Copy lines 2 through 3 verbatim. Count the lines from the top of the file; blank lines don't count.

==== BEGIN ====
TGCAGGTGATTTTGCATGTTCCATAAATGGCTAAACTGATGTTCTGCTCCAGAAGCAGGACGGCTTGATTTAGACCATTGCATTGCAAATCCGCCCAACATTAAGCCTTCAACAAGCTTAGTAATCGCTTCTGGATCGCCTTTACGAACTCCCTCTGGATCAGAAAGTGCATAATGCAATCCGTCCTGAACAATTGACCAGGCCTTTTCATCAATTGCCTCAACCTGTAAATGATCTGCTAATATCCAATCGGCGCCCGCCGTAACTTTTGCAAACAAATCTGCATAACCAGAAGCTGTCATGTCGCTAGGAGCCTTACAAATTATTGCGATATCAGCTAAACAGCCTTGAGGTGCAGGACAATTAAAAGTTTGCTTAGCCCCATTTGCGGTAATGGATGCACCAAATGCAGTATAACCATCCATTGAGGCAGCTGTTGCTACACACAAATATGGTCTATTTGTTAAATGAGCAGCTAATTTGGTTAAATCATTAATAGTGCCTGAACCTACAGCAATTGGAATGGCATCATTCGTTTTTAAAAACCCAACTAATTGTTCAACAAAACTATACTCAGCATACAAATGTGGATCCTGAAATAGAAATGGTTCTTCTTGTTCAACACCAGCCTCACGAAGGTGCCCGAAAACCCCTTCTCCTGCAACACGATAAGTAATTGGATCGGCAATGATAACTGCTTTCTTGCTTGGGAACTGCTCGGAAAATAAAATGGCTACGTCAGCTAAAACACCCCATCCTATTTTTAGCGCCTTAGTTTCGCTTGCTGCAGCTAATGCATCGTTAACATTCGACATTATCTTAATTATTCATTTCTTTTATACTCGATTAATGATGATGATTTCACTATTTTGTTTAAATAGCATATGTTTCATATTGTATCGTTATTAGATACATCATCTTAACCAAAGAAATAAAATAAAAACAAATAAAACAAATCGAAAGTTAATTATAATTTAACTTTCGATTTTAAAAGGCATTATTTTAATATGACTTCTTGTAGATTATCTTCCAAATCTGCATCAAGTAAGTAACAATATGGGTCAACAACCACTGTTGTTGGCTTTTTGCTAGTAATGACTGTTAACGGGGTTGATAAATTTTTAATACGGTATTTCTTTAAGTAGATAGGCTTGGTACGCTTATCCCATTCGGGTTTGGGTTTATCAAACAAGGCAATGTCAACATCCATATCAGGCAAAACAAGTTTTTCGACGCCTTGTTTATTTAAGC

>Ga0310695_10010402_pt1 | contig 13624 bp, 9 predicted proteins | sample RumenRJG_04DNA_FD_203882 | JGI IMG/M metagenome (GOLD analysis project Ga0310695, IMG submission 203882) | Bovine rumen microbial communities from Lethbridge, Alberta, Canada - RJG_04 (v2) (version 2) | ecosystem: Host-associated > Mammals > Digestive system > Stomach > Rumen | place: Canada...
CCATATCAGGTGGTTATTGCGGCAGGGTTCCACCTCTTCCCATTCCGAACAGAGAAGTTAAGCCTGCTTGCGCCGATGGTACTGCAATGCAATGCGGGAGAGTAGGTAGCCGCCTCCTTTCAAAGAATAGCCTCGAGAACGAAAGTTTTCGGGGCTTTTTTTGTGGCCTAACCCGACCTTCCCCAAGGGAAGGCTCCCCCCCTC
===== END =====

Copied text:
>Ga0310695_10010402_pt1 | contig 13624 bp, 9 predicted proteins | sample RumenRJG_04DNA_FD_203882 | JGI IMG/M metagenome (GOLD analysis project Ga0310695, IMG submission 203882) | Bovine rumen microbial communities from Lethbridge, Alberta, Canada - RJG_04 (v2) (version 2) | ecosystem: Host-associated > Mammals > Digestive system > Stomach > Rumen | place: Canada...
CCATATCAGGTGGTTATTGCGGCAGGGTTCCACCTCTTCCCATTCCGAACAGAGAAGTTAAGCCTGCTTGCGCCGATGGTACTGCAATGCAATGCGGGAGAGTAGGTAGCCGCCTCCTTTCAAAGAATAGCCTCGAGAACGAAAGTTTTCGGGGCTTTTTTTGTGGCCTAACCCGACCTTCCCCAAGGGAAGGCTCCCCCCCTC